Experimental and theoretical studies of vacuum-ultraviolet electronic circular dichroism of hydroxy acids in aqueous solution

Authors

  • Takayuki Fukuyama,

    1. Department of Mathematical and Life Sciences, Graduate School of Science, Hiroshima University, Higashi-Hiroshima, Japan
    Current affiliation:
    1. Pharmaceutical Research Department, CMC Research Center, Mitsubishi Tanabe Pharma Corporation, 3-16-89, Kashima, Yodogawa-ku, Osaka 532-8505, Japan
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  • Koichi Matsuo,

    1. Hiroshima Synchrotron Radiation Center, Hiroshima University, Higashi-Hiroshima, Japan
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  • Kunihiko Gekko

    Corresponding author
    1. Department of Mathematical and Life Sciences, Graduate School of Science, Hiroshima University, Higashi-Hiroshima, Japan
    2. Hiroshima Synchrotron Radiation Center, Hiroshima University, Higashi-Hiroshima, Japan
    • Department of Mathematical and Life Sciences, Graduate School of Science, Hiroshima University, 1-3-1 Kagamiyama, Higashi-Hiroshima 739-8526, Japan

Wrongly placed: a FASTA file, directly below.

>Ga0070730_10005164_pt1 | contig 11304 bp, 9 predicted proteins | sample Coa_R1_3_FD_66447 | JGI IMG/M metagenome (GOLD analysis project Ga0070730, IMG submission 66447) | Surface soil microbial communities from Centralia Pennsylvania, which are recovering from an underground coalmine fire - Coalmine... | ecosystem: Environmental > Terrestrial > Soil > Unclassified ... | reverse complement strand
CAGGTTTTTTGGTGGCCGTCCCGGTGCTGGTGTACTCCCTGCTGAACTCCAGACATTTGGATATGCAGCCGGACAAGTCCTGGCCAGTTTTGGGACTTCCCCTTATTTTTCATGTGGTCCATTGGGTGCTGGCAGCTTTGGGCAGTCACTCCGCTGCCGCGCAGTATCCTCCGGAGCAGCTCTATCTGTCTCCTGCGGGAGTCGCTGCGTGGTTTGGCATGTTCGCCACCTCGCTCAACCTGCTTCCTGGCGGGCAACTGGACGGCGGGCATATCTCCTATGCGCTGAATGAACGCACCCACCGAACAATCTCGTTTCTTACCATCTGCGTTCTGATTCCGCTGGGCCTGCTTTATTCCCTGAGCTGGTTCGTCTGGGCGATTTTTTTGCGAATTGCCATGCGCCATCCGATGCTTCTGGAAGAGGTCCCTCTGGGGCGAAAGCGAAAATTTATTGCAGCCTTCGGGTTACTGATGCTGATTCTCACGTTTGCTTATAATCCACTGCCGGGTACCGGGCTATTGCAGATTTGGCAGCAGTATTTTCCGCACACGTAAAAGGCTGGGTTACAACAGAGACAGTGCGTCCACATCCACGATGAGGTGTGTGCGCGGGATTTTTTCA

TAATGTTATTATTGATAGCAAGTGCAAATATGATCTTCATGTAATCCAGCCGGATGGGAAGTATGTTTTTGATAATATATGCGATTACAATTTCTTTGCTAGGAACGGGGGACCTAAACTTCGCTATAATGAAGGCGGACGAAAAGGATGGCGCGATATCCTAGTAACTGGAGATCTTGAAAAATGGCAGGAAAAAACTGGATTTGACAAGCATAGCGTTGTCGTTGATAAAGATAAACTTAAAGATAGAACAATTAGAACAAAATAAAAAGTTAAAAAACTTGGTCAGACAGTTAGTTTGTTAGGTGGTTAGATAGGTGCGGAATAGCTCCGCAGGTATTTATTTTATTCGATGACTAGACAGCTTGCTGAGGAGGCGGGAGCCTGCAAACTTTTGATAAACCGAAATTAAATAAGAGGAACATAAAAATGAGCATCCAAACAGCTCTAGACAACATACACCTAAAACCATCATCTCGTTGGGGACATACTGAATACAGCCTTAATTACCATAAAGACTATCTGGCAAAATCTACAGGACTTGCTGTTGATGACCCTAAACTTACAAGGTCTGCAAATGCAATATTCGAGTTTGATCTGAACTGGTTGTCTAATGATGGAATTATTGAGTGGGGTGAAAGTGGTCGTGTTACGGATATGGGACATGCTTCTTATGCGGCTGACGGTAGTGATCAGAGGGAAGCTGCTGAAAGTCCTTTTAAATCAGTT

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  • Contribution to the Proceedings of the 22nd International Symposium on Chirality [ISCD 22]

Abstract

The electronic circular dichroism (ECD) spectra of three L-hydroxy acids (L-lactic acid, (+)-(S)-2-hydroxy-3-methylbutyric acid, and (−)-(S)-2-hydroxyisocaproic acid) were measured down to 160 nm in aqueous solution using a vacuum-ultraviolet ECD spectrophotometer. To assign the two positive peaks around 210 and 175 nm and the one negative peak around 190 nm in the observed spectra, the ECD spectrum of L-lactic acid was calculated using time-dependent density functional theory (DFT) for the optimized structures by DFT and a continuum model. The observed ECD spectrum was successfully reproduced as the average spectrum for four optimized structures with seven water molecules that localized around the COO and OH groups of L-lactic acid. The positive peak around 210 nm and the negative peak around 185 nm in the calculated spectrum were attributable to the nπ* transition of the carboxyl group, with the latter peak also being influenced by the ππ* transition of the carboxyl group; however, the positive peak around 165 nm involved unassignable higher energy transitions. The comparison of the calculated ECD spectra for L-lactic acid and L-alanine revealed that the network with loose hydrogen bonding around the COO and OH groups is responsible for the flexible conformation of hydroxy acids and complicated side-chain dependence of ECD spectra relative to amino acids. Chirality, 2011. © 2011 Wiley Periodicals, Inc.

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